James Washington Jr.: The Saga
posted by JEN GRAVES on MON, NOV 30, 2009 at 4:06 PM
Last week, just before Thanksgiving, I met Tim Detweiler at Woodside/Braseth Gallery to walk through The Spirit in the Stone: A Centennial Celebration & Exhibition Honoring James W. Washington, Jr.Detweiler was practically breathless. He talked for a half-hour before I got a word in, and before we even looked at the late Washington's art. The reason why: Detweiler has been buried in a mountain of fascinating stuff for the last year or so, and it's like he traveled to an undiscovered land and must. get. the. stories. out.
The exhibition does a solid job of starting things off for him, and it's a generous act by Woodside/Braseth, considering that much of the work on display is not for sale but instead either owned by the James and Janie Washington Foundation (open by appointment at 1816 26th Avenue) or owned by private collectors.Raw paintings and collages tell the early story.Making of the United Nation Charter, from 1945, shows hands turning to bone and heads to skulls. The charter was supposed to include an expansion of freedoms for African Americans after the war. But it didn't. Four years later, another painting, with thick impasto sections and also collaged newspaper clippings, drew together Washington's brutal Mississippi past with a not-as-different-as-you'd-like Seattle present (he moved to Seattle in 1944). The painting is called Democracy Challenged, and it pictures the Statue of Liberty, her torch's flame going up into a newspaper headline: "Fiery Cross 'K.K.K.' Note Found Near -- Home" beneath "House Defeats Civil-Rights Part of Housing Bill." On the other side of the painting, balancing Lady Liberty on the scales of justice, are three lynched bodies. A headline, also from the Seattle Times, dated Thursday, September 8, 1949, reads, "Mrs. Roosevelt Says: North as Bad as South in Discrimination." In addition to the daily personal debasements Washington had to endure growing up in small-town Mississippi, his father had been "disappeared" after threats from the KKK. Washington Jr. never figured out what happened to Washington Sr., even after putting a couple of Pinkertons on the case later in his life.
What's amazing is that Washington started showing his art pretty much as soon as he got to Seattle, and never really stopped. He wasn't the established, university-based, powerhouse figure that Jacob Lawrence was, but he was a constant presence until his death in 2000. And his greatest medium was stone carving. At Woodside/Braseth are several examples of his irresistible animal carvings (they're almost entirely in the round), as well as a self-portrait bas-relief he made in 1976, the same year he made one of Mark Tobey (it was the year Tobey died). This is his only self-portrait in stone.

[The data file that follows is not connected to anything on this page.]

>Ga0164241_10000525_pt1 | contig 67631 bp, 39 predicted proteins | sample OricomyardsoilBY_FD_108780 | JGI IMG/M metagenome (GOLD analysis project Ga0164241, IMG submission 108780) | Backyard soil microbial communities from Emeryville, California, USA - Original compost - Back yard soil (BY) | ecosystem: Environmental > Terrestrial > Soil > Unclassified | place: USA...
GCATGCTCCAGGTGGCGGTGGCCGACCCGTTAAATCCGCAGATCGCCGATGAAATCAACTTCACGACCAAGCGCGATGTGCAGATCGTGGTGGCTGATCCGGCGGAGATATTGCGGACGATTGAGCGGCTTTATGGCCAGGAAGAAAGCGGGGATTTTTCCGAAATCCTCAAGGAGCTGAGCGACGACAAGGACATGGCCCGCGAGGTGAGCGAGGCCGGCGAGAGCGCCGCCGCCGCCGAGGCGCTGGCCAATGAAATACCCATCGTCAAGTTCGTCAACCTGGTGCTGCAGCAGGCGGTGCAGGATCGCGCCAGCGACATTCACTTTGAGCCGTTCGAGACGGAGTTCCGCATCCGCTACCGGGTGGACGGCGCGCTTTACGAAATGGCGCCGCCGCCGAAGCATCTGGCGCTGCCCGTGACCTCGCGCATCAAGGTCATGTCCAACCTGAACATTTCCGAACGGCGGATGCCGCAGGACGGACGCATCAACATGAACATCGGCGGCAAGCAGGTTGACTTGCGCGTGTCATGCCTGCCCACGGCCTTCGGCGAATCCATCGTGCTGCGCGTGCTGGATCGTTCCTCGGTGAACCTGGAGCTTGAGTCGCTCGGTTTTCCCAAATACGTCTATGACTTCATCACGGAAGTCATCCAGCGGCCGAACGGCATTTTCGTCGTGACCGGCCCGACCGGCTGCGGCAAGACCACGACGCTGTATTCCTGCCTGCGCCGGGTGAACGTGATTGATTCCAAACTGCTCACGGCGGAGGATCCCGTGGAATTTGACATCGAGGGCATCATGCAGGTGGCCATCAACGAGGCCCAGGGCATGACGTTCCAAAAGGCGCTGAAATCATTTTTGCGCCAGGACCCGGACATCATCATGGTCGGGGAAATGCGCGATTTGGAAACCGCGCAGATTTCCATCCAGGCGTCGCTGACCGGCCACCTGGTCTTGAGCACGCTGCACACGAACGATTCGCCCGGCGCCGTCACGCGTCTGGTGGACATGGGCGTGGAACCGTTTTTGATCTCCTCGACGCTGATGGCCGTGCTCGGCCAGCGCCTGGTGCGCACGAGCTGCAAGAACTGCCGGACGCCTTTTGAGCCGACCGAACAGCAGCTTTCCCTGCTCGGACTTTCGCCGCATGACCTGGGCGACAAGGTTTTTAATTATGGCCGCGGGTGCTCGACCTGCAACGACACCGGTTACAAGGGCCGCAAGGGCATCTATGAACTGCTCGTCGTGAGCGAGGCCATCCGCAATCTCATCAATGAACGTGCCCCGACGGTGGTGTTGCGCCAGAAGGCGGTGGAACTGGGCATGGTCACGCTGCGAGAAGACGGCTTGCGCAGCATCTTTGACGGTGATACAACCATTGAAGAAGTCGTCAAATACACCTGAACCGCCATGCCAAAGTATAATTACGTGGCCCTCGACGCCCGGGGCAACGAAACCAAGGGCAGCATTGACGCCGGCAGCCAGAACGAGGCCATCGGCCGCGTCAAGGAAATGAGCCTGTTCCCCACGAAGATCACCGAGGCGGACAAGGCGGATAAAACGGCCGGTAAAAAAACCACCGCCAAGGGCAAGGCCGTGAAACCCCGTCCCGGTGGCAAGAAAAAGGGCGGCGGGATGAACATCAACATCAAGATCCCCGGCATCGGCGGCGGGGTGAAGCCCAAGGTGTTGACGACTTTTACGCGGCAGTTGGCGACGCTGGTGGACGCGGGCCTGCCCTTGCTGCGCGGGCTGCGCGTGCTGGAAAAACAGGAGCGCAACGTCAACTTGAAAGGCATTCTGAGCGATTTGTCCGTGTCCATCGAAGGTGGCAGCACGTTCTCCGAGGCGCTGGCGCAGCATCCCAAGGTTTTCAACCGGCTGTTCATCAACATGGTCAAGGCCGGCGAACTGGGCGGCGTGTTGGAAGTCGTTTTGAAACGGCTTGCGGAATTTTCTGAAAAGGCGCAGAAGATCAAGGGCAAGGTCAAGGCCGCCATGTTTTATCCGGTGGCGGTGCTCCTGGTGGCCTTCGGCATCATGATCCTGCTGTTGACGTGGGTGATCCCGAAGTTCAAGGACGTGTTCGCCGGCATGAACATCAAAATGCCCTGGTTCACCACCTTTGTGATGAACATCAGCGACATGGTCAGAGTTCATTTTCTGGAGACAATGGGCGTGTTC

Detweiler is the first first full-time, permanent director of the foundation—housed at the Washington home and studio, where there are still piles of granite awaiting carving—and he and a small team of helpers have been making discoveries in the archives. They found a letter from Diego Rivera and David Alfaro Siqueiros inviting him to dinner (he accepted). In the crawl space below the studio they found memos from Washington's work with the Congress of Racial Equality in Seattle in 1960 (they'd demand parity, and if bosses didn't make at least a good-faith effort, they'd picket).
In 1968, Washington was commissioned by Leon Sullivan to do a series of six busts of African Americans for the rotunda of a black-owned mall in Philadelphia. (The picture above shows Washington working on the MLK bust.) The busts were vandalized by whites—actually given white-face—until they were finally removed, and then lost. Until now!
Detweiler and his team (including Susan Platt) called the mall to try to find the busts, and nobody knew where they were, so they started looking. It turns out they'd been hiding for 15 years under a stairwell, some of the white paint still on them. Thanks to Detweiler and the foundation, they've been found. They're staying in (and owned by) the mall in Philadelphia, which is being renovated.
See the show, which also includes a room of works by Washington's friends and contemporaries, before it closes December 12. More images...